In the past year I must have interviewed about 80 people – writers and artists. Many of them were from the so-called giants of the agency field. It was appalling to see how few of these people were genuinely creative. Sure, they had advertising know-how. Yes, they were up on advertising technique.

But look beneath the technique and what did you find? A sameness, a mental weariness, a mediocrity of ideas. But they could defend every ad on the basis that it obeyed the rules of advertising. It was like worshiping a ritual instead of the God.

All this is not to say that technique is unimportant. Superior technical skill will make a good ad better. But the danger is a preoccupation with technical skill or the mistaking of technical skill for creative ability. The danger lies in the temptation to buy routinized men who have a formula for advertising. The danger lies In the natural tendency to go after tried-and-true talent that will not make us stand out in competition but rather make us look like all the others.

If we are to advance we must emerge as a distinctive personality. We must develop our own philosophy and not have the advertising philosophy of others imposed on us.

Let us blaze new trails. Let us prove to the world that good taste, good art, and good writing can be good selling.
Respectfully,

Bill Bernbach

BillB_Letter

Sonos: The Brand and the Business

This article originally appeared in Sparksheet.

CoverSonos

Still hungry after thirteen-years, Sonos focuses on innovation, originality and desirability. But in an increasingly connected world, the brand wants to go beyond background music to become the central nervous system of your house. Talk about subversive.

Earlier this year, Sonos contemporized the look of its brand with a new visual theme representing amplification. This was just another step in a long-term plan. Sonos has long been sought after as a purveyor of wireless speakers, but now the company is aggressively pursuing something much bigger. Sonos not only intends to disrupt the entire music business, it aims to be indispensable in how you run your home.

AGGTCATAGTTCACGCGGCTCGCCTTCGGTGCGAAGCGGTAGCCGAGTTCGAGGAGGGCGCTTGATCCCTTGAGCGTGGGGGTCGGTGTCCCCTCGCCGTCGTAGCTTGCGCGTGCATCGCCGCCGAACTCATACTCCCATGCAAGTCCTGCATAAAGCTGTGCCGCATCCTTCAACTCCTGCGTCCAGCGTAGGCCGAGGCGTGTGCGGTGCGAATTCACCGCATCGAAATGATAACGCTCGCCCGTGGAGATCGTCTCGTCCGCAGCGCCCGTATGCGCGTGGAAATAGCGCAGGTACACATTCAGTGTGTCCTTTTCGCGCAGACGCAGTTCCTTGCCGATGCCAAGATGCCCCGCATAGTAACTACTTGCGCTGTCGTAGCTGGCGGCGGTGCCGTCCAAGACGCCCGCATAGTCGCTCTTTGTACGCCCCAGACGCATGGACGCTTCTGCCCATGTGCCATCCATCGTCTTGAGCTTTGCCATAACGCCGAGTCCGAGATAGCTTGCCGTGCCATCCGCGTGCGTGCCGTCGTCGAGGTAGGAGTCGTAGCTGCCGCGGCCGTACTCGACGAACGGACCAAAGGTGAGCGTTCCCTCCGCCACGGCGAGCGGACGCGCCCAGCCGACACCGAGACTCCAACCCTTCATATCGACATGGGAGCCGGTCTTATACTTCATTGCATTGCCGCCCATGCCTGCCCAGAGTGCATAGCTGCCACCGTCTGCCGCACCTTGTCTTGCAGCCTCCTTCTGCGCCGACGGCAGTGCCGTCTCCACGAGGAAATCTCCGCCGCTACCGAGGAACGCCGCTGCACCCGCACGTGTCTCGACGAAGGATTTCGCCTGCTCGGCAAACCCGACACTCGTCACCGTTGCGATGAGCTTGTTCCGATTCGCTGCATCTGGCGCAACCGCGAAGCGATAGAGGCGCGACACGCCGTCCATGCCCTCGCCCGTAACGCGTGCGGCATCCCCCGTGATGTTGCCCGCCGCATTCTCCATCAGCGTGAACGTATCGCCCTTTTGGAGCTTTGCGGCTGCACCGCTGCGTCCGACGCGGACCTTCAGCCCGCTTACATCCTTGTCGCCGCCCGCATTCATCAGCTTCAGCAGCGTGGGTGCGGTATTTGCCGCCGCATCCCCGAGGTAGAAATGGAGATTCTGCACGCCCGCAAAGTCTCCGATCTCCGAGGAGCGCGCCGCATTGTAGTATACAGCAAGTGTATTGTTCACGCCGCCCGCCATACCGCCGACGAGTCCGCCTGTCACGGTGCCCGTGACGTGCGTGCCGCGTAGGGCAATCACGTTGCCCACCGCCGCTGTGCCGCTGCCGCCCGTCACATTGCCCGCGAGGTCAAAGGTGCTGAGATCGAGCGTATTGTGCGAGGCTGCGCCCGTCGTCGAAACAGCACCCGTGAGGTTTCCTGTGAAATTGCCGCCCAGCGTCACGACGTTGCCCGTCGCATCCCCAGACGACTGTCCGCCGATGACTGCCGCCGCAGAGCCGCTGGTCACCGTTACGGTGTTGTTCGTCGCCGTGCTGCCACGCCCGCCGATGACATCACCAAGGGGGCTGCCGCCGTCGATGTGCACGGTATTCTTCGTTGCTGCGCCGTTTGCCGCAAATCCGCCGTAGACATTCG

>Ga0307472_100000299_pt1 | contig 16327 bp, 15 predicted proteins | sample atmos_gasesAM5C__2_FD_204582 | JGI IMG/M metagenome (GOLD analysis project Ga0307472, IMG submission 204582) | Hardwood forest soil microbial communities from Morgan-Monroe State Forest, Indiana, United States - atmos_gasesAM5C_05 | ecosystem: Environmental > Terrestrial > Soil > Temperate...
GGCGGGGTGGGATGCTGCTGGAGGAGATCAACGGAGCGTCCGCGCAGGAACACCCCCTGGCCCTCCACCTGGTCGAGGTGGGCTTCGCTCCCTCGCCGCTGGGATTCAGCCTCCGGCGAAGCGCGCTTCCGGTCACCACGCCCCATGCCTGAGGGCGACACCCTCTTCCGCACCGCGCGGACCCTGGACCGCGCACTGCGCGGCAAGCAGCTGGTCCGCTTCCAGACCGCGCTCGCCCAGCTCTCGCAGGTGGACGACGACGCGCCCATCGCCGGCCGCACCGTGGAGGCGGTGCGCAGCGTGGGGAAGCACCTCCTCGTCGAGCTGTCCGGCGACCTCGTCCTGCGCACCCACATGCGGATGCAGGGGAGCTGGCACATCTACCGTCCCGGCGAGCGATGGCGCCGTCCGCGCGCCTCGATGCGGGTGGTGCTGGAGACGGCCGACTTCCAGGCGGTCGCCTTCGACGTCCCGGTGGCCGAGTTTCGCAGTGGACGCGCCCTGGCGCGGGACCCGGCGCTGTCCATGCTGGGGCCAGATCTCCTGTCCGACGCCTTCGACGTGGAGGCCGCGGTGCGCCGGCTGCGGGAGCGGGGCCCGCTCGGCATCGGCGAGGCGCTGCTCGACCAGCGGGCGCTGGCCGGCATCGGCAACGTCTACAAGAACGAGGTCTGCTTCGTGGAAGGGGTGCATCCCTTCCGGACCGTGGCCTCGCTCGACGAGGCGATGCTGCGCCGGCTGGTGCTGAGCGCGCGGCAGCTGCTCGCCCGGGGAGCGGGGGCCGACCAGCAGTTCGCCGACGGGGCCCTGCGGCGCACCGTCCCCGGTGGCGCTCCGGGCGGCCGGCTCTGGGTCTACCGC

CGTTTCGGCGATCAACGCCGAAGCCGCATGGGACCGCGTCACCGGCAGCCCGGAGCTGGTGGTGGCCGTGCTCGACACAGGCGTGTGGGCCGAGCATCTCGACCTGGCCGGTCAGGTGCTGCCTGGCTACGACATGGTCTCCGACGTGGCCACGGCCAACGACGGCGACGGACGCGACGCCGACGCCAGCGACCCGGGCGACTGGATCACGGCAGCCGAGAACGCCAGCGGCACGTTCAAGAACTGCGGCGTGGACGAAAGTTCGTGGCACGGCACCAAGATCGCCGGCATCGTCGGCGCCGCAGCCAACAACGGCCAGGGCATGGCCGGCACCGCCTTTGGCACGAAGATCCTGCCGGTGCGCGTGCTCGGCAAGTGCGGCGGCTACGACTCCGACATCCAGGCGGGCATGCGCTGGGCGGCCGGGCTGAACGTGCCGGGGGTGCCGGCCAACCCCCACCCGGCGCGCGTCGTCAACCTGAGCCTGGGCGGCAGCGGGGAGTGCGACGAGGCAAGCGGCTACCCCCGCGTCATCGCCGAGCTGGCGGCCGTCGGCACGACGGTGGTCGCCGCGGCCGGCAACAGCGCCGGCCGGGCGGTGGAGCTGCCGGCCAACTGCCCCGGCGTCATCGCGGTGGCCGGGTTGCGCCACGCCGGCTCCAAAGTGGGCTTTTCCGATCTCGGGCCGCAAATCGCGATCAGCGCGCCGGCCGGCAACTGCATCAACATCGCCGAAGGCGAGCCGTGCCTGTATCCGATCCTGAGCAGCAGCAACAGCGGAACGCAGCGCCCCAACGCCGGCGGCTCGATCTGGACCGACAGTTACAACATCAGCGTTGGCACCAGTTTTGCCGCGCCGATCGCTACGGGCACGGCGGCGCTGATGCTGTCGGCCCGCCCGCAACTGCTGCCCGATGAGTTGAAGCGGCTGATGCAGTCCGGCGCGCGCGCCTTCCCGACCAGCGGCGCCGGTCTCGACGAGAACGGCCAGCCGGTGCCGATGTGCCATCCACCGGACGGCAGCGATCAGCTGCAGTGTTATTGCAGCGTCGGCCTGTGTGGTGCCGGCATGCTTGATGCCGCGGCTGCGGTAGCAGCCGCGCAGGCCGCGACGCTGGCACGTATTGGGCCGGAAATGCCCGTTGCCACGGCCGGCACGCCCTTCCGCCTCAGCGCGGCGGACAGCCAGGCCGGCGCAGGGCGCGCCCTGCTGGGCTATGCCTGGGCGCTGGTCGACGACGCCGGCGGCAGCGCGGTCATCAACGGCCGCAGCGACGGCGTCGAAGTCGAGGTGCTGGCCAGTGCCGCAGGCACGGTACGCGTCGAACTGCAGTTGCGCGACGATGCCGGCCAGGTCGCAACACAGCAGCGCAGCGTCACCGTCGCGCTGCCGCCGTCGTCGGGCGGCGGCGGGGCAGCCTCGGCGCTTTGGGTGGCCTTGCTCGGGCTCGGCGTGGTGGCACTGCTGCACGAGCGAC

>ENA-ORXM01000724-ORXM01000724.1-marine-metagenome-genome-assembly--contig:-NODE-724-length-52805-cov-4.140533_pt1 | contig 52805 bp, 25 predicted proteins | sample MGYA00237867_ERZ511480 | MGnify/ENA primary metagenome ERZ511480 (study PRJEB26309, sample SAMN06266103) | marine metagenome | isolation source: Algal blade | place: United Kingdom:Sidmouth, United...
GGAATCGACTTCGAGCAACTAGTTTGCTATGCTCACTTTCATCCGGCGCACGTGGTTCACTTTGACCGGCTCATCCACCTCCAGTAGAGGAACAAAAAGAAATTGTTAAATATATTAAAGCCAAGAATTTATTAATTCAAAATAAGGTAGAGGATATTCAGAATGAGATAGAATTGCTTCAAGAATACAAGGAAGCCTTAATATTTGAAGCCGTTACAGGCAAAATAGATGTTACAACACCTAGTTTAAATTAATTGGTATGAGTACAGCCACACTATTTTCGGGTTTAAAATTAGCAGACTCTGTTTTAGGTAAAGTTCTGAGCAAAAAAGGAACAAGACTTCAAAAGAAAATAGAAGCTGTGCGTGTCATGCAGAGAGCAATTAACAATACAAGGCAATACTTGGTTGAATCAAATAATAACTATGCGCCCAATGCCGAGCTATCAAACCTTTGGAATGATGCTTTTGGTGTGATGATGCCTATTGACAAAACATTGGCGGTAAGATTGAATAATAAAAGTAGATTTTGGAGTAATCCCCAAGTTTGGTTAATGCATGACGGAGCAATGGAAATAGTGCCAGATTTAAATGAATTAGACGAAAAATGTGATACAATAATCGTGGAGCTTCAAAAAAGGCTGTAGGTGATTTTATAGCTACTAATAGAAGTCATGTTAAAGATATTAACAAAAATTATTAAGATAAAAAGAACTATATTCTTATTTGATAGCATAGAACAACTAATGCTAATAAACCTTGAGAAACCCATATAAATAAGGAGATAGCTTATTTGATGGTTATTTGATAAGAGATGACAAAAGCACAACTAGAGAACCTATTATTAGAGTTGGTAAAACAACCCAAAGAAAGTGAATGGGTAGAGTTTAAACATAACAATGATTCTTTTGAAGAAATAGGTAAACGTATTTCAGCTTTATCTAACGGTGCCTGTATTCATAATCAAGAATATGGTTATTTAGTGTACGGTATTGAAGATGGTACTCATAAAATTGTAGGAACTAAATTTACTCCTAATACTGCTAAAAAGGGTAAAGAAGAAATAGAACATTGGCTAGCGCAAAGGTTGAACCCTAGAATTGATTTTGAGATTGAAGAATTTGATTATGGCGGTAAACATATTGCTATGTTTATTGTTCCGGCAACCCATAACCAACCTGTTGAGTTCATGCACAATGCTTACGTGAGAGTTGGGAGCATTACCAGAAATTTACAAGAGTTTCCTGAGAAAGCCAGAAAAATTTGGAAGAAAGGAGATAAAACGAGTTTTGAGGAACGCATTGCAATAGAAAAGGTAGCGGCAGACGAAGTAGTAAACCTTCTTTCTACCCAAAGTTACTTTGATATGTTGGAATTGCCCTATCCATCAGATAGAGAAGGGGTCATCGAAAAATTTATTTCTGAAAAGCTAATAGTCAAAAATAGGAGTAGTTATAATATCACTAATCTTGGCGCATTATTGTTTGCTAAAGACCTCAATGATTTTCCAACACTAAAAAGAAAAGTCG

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Why Most Brand Launches Fail

This piece originally appeared in Brand Quarterly.

In the old days of branding, and I am talking of just ten to fifteen years ago, there began a very predictable playbook for launching a corporate brand or rebrand. It borrowed a great deal from traditional public relations. It called for some combination of a press release, an unveiling of a new logo at a largish and often garish event, a fresh website, and a mousepad for each employee. Not much has changed in the interim except the mousepads have been replaced with coffee mugs or USBs.

Make no mistake, a brand or a rebrand is a deep, invasive and jarring intervention in the life of a business Needless to say, this is all very vacuous, fleeting, often expensive, and delivers limited real results. Make no mistake, a brand or a rebrand is a deep, invasive and jarring intervention inWhy-Most-Brand-Launches-Fail-Q1-1 the life of a business. If a company discovers it needs branding, I equate that to a serious call for help. Yet, most continue to launch brands in the most predictable and pedantic ways. It is analogous to conducting complicated surgery and then immediately throwing the patient onto the street. Here are the reasons why the approach is wrong: